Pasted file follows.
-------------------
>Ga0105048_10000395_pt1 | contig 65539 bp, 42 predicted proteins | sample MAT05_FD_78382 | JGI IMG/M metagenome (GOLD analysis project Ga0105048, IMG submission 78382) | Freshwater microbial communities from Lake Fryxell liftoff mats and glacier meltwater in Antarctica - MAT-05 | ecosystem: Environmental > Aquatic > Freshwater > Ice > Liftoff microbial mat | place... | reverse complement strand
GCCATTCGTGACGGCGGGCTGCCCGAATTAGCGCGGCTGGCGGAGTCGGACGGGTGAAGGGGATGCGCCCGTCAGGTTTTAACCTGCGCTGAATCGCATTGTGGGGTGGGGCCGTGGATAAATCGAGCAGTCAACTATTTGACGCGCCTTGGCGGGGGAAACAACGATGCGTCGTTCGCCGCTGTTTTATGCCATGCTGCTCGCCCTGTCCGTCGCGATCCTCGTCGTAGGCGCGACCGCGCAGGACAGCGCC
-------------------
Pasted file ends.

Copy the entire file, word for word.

>Ga0105048_10000395_pt1 | contig 65539 bp, 42 predicted proteins | sample MAT05_FD_78382 | JGI IMG/M metagenome (GOLD analysis project Ga0105048, IMG submission 78382) | Freshwater microbial communities from Lake Fryxell liftoff mats and glacier meltwater in Antarctica - MAT-05 | ecosystem: Environmental > Aquatic > Freshwater > Ice > Liftoff microbial mat | place... | reverse complement strand
GCCATTCGTGACGGCGGGCTGCCCGAATTAGCGCGGCTGGCGGAGTCGGACGGGTGAAGGGGATGCGCCCGTCAGGTTTTAACCTGCGCTGAATCGCATTGTGGGGTGGGGCCGTGGATAAATCGAGCAGTCAACTATTTGACGCGCCTTGGCGGGGGAAACAACGATGCGTCGTTCGCCGCTGTTTTATGCCATGCTGCTCGCCCTGTCCGTCGCGATCCTCGTCGTAGGCGCGACCGCGCAGGACAGCGCC